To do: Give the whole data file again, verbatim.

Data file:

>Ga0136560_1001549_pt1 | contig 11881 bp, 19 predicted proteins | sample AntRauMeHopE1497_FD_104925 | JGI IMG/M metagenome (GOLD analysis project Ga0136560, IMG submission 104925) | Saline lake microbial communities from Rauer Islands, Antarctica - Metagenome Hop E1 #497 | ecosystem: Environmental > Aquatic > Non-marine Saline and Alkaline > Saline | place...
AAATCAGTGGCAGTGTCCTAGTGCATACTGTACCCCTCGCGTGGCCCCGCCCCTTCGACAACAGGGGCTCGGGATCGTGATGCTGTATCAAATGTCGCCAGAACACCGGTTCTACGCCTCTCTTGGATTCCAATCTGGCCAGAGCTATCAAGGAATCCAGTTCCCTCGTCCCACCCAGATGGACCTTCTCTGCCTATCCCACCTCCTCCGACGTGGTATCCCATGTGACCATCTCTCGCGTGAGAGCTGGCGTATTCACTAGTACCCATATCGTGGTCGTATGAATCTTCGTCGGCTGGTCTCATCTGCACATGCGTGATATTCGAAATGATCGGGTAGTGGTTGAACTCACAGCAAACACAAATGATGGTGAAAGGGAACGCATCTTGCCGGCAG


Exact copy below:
>Ga0136560_1001549_pt1 | contig 11881 bp, 19 predicted proteins | sample AntRauMeHopE1497_FD_104925 | JGI IMG/M metagenome (GOLD analysis project Ga0136560, IMG submission 104925) | Saline lake microbial communities from Rauer Islands, Antarctica - Metagenome Hop E1 #497 | ecosystem: Environmental > Aquatic > Non-marine Saline and Alkaline > Saline | place...
AAATCAGTGGCAGTGTCCTAGTGCATACTGTACCCCTCGCGTGGCCCCGCCCCTTCGACAACAGGGGCTCGGGATCGTGATGCTGTATCAAATGTCGCCAGAACACCGGTTCTACGCCTCTCTTGGATTCCAATCTGGCCAGAGCTATCAAGGAATCCAGTTCCCTCGTCCCACCCAGATGGACCTTCTCTGCCTATCCCACCTCCTCCGACGTGGTATCCCATGTGACCATCTCTCGCGTGAGAGCTGGCGTATTCACTAGTACCCATATCGTGGTCGTATGAATCTTCGTCGGCTGGTCTCATCTGCACATGCGTGATATTCGAAATGATCGGGTAGTGGTTGAACTCACAGCAAACACAAATGATGGTGAAAGGGAACGCATCTTGCCGGCAG